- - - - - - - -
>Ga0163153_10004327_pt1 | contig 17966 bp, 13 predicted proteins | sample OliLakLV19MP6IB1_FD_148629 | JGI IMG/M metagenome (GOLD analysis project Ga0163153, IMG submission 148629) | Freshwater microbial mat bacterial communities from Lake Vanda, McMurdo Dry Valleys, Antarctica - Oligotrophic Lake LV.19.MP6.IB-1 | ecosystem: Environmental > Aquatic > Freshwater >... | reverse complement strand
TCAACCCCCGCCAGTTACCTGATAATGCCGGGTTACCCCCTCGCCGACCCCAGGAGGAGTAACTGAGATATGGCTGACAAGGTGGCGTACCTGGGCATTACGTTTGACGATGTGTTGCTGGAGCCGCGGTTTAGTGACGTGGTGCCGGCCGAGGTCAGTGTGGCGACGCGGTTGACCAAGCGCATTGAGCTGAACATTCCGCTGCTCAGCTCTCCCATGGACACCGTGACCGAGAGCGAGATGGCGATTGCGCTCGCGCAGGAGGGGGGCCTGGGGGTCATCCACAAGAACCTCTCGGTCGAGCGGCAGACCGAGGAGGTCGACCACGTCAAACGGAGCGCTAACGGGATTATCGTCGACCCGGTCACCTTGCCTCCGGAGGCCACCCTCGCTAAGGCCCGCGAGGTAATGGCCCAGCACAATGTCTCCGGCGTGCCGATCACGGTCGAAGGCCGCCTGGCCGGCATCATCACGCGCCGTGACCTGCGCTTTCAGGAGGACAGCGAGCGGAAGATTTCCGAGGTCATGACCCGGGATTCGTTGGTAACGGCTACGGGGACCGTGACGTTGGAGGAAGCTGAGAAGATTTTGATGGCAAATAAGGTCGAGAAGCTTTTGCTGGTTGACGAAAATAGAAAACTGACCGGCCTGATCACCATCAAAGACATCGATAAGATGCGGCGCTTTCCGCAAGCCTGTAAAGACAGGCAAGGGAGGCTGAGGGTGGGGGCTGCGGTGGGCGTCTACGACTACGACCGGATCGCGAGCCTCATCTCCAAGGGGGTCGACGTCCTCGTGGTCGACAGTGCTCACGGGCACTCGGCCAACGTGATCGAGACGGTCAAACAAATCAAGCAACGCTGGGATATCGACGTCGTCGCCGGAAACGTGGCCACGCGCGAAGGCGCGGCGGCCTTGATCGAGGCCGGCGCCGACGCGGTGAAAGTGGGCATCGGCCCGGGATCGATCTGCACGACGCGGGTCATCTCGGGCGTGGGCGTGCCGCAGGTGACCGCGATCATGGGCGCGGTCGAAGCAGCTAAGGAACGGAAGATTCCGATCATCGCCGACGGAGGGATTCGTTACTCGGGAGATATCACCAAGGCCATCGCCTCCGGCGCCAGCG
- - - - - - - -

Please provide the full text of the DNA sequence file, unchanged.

>Ga0163153_10004327_pt1 | contig 17966 bp, 13 predicted proteins | sample OliLakLV19MP6IB1_FD_148629 | JGI IMG/M metagenome (GOLD analysis project Ga0163153, IMG submission 148629) | Freshwater microbial mat bacterial communities from Lake Vanda, McMurdo Dry Valleys, Antarctica - Oligotrophic Lake LV.19.MP6.IB-1 | ecosystem: Environmental > Aquatic > Freshwater >... | reverse complement strand
TCAACCCCCGCCAGTTACCTGATAATGCCGGGTTACCCCCTCGCCGACCCCAGGAGGAGTAACTGAGATATGGCTGACAAGGTGGCGTACCTGGGCATTACGTTTGACGATGTGTTGCTGGAGCCGCGGTTTAGTGACGTGGTGCCGGCCGAGGTCAGTGTGGCGACGCGGTTGACCAAGCGCATTGAGCTGAACATTCCGCTGCTCAGCTCTCCCATGGACACCGTGACCGAGAGCGAGATGGCGATTGCGCTCGCGCAGGAGGGGGGCCTGGGGGTCATCCACAAGAACCTCTCGGTCGAGCGGCAGACCGAGGAGGTCGACCACGTCAAACGGAGCGCTAACGGGATTATCGTCGACCCGGTCACCTTGCCTCCGGAGGCCACCCTCGCTAAGGCCCGCGAGGTAATGGCCCAGCACAATGTCTCCGGCGTGCCGATCACGGTCGAAGGCCGCCTGGCCGGCATCATCACGCGCCGTGACCTGCGCTTTCAGGAGGACAGCGAGCGGAAGATTTCCGAGGTCATGACCCGGGATTCGTTGGTAACGGCTACGGGGACCGTGACGTTGGAGGAAGCTGAGAAGATTTTGATGGCAAATAAGGTCGAGAAGCTTTTGCTGGTTGACGAAAATAGAAAACTGACCGGCCTGATCACCATCAAAGACATCGATAAGATGCGGCGCTTTCCGCAAGCCTGTAAAGACAGGCAAGGGAGGCTGAGGGTGGGGGCTGCGGTGGGCGTCTACGACTACGACCGGATCGCGAGCCTCATCTCCAAGGGGGTCGACGTCCTCGTGGTCGACAGTGCTCACGGGCACTCGGCCAACGTGATCGAGACGGTCAAACAAATCAAGCAACGCTGGGATATCGACGTCGTCGCCGGAAACGTGGCCACGCGCGAAGGCGCGGCGGCCTTGATCGAGGCCGGCGCCGACGCGGTGAAAGTGGGCATCGGCCCGGGATCGATCTGCACGACGCGGGTCATCTCGGGCGTGGGCGTGCCGCAGGTGACCGCGATCATGGGCGCGGTCGAAGCAGCTAAGGAACGGAAGATTCCGATCATCGCCGACGGAGGGATTCGTTACTCGGGAGATATCACCAAGGCCATCGCCTCCGGCGCCAGCG